Saturday, May 11, 2002
Headship or Mutual Serventhood?-Eileen and I were reading in Ephesians 5 this morning (we try to do the same chapter each day and compare notes) which dealt in part of husband-wife relations, which is of interest to us since we're eight weeks away from our wedding date. This is not one of NOW's favorite verses. Here the part that draws more flamage than probably any part of the Bible-here's versus 21-27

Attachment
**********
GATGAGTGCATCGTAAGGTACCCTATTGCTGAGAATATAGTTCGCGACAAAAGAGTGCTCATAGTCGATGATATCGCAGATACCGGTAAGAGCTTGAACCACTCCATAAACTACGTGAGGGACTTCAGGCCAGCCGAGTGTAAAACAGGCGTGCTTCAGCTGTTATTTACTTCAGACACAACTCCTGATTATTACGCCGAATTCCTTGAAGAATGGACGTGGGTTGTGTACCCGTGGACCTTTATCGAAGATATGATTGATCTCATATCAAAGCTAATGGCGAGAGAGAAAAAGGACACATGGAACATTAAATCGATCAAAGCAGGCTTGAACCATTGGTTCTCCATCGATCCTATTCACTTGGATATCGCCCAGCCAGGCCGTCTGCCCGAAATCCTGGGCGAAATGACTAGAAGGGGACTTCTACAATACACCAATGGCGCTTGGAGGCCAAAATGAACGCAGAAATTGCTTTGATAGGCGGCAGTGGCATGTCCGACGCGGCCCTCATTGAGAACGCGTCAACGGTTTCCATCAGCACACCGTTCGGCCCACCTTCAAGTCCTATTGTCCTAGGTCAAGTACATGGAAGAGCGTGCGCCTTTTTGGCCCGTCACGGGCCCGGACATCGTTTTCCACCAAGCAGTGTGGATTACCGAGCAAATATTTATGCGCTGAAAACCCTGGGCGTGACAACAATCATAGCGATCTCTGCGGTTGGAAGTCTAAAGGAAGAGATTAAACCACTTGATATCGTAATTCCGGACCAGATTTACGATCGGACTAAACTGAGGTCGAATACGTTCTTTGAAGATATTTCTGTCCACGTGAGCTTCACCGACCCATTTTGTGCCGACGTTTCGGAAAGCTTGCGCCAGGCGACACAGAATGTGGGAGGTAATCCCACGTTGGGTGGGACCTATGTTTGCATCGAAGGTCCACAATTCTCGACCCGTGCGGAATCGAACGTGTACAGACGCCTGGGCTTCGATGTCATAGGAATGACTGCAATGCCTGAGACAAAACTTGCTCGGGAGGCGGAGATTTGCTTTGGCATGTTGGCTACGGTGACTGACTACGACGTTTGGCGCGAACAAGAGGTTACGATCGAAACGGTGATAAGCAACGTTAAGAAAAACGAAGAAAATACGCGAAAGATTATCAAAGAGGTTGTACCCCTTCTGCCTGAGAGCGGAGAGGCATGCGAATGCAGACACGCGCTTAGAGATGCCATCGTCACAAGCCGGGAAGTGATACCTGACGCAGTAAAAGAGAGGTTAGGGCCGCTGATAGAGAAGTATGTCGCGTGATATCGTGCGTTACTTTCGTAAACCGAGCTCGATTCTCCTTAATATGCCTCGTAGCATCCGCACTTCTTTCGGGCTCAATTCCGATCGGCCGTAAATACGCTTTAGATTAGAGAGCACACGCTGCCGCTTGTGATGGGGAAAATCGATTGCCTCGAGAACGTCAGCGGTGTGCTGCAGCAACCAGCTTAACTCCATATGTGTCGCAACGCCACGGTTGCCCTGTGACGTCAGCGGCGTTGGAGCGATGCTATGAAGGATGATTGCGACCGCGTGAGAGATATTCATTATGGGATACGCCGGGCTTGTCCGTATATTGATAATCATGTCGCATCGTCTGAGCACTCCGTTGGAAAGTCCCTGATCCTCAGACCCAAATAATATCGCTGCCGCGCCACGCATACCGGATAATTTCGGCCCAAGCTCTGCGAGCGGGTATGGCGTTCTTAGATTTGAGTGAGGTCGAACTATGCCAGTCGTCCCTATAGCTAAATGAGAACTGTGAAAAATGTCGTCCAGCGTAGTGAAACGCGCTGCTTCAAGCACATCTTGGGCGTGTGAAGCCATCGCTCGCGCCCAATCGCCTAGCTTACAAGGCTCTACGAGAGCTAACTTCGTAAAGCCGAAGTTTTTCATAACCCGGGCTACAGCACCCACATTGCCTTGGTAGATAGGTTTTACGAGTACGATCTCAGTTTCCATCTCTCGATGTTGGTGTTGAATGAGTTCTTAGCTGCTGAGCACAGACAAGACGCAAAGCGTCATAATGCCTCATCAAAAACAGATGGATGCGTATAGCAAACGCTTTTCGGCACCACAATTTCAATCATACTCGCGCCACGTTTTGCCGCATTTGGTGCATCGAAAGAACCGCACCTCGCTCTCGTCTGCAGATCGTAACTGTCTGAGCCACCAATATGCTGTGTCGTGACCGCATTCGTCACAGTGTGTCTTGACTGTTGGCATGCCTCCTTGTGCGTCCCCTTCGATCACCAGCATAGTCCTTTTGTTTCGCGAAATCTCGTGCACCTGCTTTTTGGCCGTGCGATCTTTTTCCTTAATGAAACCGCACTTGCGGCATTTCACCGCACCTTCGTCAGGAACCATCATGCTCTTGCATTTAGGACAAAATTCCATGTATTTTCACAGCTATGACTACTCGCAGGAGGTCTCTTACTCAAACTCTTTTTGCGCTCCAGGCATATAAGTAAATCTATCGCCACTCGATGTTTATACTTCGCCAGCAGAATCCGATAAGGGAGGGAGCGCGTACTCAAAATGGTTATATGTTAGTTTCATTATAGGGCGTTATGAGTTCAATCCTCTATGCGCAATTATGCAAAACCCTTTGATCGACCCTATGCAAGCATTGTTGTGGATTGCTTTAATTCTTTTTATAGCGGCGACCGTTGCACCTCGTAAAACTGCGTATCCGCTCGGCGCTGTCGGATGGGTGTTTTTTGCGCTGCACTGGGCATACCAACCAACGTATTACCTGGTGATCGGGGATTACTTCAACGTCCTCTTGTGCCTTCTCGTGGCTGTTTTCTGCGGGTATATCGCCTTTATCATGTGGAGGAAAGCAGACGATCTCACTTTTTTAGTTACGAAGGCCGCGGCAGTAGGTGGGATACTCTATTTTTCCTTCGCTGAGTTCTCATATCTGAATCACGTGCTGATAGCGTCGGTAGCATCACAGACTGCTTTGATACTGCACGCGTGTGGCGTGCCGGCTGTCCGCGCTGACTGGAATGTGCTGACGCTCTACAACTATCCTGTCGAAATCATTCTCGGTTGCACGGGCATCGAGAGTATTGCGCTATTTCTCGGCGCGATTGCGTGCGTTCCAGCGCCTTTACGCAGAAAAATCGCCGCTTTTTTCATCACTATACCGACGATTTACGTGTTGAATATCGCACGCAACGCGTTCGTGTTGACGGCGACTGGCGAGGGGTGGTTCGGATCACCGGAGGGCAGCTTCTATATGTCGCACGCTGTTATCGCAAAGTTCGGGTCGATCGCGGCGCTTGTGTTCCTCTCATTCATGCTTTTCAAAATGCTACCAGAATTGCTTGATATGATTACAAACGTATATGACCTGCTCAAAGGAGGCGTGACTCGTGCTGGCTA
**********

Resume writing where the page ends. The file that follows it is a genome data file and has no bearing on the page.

Submit to one another out of reverence for Christ. Wives, submit to your husbands as to the Lord. For the husband is the head of the wife as Christ is the head of the church, his body, of which he is the Savior. Now as the church submits to Christ, so also wives should submit to their husbands in everything. Husbands, love your wives, just as Christ loved the church and gave himself up for her to make her holy, cleansing her by the washing with water through the word, and to present her to himself as a radiant church, without stain or wrinkle or any other blemish, but holy and blameless.Feminists will drill in on wives submitting to their husbands and fear a bunch of little dictators. They forget that the husband is charged with maintaining a Christ-like sacrificial love for his wife. That role is that of a servant, not a dictator. The underlying theme of the Pauline epistles in regards to our relation to our fellow man is that of mutual serventhood. If you thumb forward into Ephesians 6, you'll see that parents and fathers need to serve one another, as do slaves and masters. If the husband is acting in a Christ-like manner, he will be concerned about his wife's needs and desires and sacrificially put his wife's desires first when they are honorable. Likewise, the godly wife will try to put her husband's needs first. This can lead to martyrdom fights where both parties want the other to have their way. My favorite example was in a Sally Forth strip, where Sally and daughter Hillary were both trying to let each other have the last piece of pie. Sally closed down the debate by stating "Don't try to out-martyr your mother." The trick in such a relationship is to be gracious when you do truly want some outcome more than the other person and to have a feel for when the other person really wants something but is too giving to say so. This requires developing a sense of empathy for the other person. Mutual serventhood and empathy aren't natural, they're a gift from God. The guy lacking the presence of God in their lives may become the little dictators the feminists fear, but when that servanthood is allowed to blossom, the result is far better than any secularly-compassionate Alan Alda type guy. The servant-husband might pull rank from time-to-time, but will be a more attentive husband and father than the card-carrying liberal guy. This isn't something feminists want to face, but godly guys will make better husbands if gals will let them become godly men. Its the wife's job to get the husband to love God more, so she gets more love as a result. Likewise, the husband should strive to get his wife to love God more, since he will be the first beneficiary of that extra love. Many feminists fill their part of the equation very well; they submit to their husbands and God about the same amount-not much.
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